Feb. 4, 2022
Brian Consiglio: While the omicron variant of COVID-19 continues to infect people around the world, researchers at the University of Missouri have identified the specific mutations that are causing the omicron variant’s high rate of infection.
Kamlendra Singh, a principal investigator in MU’s Bond Life Sciences Center, teamed up with undergraduate student Austin Spratt, and Saathvik Kannan, a student at Hickman High School in Columbia, to analyze protein sequences of omicron samples from around the world. Kannan said the new variant and its distinct mutations show how the virus has evolved over time.
Kannan: “The omicron variant has significantly more mutations in the spike protein, which is the target of most vaccines, than any other variant.”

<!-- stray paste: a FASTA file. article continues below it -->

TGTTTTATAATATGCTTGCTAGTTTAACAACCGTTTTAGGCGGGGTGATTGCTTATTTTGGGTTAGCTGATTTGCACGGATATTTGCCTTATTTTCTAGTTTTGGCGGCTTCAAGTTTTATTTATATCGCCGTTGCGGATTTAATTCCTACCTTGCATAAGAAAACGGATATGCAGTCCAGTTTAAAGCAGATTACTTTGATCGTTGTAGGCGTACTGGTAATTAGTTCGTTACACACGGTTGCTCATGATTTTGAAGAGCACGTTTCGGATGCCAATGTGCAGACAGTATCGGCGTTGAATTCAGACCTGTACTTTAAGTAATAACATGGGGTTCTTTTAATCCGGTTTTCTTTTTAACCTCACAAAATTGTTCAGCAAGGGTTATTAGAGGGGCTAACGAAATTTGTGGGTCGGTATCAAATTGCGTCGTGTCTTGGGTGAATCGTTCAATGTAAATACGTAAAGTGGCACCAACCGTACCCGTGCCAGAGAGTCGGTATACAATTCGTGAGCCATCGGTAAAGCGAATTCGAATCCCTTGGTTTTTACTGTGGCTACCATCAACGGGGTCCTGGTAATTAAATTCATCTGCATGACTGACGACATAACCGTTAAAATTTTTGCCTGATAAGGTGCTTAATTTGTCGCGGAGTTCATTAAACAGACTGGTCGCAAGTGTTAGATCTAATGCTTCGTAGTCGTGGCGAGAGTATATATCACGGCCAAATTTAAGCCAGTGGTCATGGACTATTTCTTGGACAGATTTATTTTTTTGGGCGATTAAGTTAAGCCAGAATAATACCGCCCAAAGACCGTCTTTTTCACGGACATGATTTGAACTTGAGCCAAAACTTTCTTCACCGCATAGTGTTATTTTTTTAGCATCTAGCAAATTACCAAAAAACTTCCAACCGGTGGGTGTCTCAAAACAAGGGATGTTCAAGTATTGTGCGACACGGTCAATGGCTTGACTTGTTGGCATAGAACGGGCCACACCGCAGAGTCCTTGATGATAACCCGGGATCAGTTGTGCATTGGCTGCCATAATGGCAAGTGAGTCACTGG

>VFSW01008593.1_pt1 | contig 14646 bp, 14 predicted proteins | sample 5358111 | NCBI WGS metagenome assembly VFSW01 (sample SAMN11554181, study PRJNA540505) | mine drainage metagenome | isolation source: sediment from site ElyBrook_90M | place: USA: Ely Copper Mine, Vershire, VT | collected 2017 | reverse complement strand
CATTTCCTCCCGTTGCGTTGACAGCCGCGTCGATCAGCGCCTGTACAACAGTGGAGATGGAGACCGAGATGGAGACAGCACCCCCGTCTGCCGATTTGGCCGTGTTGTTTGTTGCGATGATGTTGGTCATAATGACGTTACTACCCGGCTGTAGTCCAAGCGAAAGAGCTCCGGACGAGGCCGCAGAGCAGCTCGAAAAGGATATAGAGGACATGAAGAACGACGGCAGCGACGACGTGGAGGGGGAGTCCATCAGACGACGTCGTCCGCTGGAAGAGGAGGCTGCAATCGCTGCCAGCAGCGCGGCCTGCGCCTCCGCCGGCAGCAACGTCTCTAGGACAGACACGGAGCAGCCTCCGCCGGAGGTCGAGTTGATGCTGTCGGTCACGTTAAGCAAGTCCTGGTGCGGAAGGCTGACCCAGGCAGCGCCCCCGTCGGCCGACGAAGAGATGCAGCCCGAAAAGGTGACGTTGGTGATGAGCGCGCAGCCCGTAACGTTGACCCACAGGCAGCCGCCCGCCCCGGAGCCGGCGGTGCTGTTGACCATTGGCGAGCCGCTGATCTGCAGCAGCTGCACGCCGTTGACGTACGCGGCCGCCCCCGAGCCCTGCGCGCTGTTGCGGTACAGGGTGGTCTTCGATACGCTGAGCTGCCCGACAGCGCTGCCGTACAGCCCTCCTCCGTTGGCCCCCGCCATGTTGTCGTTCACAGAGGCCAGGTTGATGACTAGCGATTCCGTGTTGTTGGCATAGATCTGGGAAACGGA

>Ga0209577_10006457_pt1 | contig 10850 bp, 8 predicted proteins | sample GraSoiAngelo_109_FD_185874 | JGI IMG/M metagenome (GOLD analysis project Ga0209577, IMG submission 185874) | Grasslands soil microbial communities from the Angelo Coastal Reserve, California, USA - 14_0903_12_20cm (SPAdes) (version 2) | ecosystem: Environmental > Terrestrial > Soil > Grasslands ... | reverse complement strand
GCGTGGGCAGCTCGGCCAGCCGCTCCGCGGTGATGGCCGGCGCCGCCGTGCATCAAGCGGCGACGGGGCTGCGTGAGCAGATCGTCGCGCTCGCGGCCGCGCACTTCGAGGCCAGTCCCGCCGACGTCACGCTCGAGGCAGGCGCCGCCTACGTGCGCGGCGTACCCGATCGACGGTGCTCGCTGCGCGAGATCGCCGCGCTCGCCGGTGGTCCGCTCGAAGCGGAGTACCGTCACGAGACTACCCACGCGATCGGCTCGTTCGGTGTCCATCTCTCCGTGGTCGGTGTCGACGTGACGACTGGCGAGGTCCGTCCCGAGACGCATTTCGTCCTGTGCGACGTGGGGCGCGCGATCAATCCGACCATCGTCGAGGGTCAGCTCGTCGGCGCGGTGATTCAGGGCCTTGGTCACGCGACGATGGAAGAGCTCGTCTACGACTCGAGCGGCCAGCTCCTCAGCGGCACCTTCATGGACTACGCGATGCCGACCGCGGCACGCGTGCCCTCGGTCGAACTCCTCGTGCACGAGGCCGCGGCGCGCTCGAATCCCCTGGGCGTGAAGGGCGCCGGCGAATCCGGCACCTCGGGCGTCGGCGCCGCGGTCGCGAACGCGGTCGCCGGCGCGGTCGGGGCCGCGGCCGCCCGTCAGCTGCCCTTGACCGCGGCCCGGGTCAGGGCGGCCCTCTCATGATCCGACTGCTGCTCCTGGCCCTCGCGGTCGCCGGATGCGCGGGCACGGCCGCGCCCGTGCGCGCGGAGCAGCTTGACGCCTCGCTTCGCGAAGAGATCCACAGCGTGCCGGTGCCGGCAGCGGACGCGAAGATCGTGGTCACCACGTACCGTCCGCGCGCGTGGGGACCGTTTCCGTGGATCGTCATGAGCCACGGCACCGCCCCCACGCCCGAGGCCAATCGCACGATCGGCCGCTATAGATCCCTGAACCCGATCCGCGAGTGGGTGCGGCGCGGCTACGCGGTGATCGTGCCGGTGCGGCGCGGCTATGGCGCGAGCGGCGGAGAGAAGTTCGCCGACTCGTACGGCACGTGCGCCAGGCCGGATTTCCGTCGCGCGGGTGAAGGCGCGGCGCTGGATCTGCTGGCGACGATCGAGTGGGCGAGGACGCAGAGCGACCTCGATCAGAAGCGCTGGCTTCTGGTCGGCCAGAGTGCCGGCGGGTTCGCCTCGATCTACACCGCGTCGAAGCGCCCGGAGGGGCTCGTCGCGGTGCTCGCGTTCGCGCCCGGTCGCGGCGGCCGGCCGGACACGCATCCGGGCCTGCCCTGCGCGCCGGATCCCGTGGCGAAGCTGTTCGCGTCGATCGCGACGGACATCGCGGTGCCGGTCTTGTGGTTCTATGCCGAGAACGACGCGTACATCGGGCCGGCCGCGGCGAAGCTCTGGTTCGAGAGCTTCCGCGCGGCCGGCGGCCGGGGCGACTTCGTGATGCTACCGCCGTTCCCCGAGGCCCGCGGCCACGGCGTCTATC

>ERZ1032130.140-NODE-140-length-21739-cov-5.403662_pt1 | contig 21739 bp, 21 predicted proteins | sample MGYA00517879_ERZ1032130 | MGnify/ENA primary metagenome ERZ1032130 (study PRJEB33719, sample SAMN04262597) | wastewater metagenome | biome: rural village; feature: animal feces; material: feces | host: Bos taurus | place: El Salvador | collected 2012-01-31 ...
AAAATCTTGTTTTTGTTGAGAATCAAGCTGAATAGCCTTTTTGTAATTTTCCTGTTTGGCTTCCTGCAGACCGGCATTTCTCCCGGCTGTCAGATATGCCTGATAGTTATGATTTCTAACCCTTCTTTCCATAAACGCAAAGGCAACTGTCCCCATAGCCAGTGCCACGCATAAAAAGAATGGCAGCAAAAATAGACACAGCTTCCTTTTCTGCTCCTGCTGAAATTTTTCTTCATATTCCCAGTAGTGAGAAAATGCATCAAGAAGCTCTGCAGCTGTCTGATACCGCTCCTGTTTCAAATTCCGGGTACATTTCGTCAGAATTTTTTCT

Consiglio: The findings help explain how the new variant can escape pre-existing antibodies present in the human body, either from vaccination or naturally from a recent COVID-19 infection.
Kannan: “The antibodies are able to sense it to some extent, but it is still different compared to the original virus, and that is why antibodies are less able to recognize it. Our overall objective is to find out as much as we can about these variants. The more we know, the more we are likely to make decisions based on it.”
Consiglio: For more on this research, visit showme.missouri.edu.
I’m Brian Consiglio, with a Spotlight on Mizzou.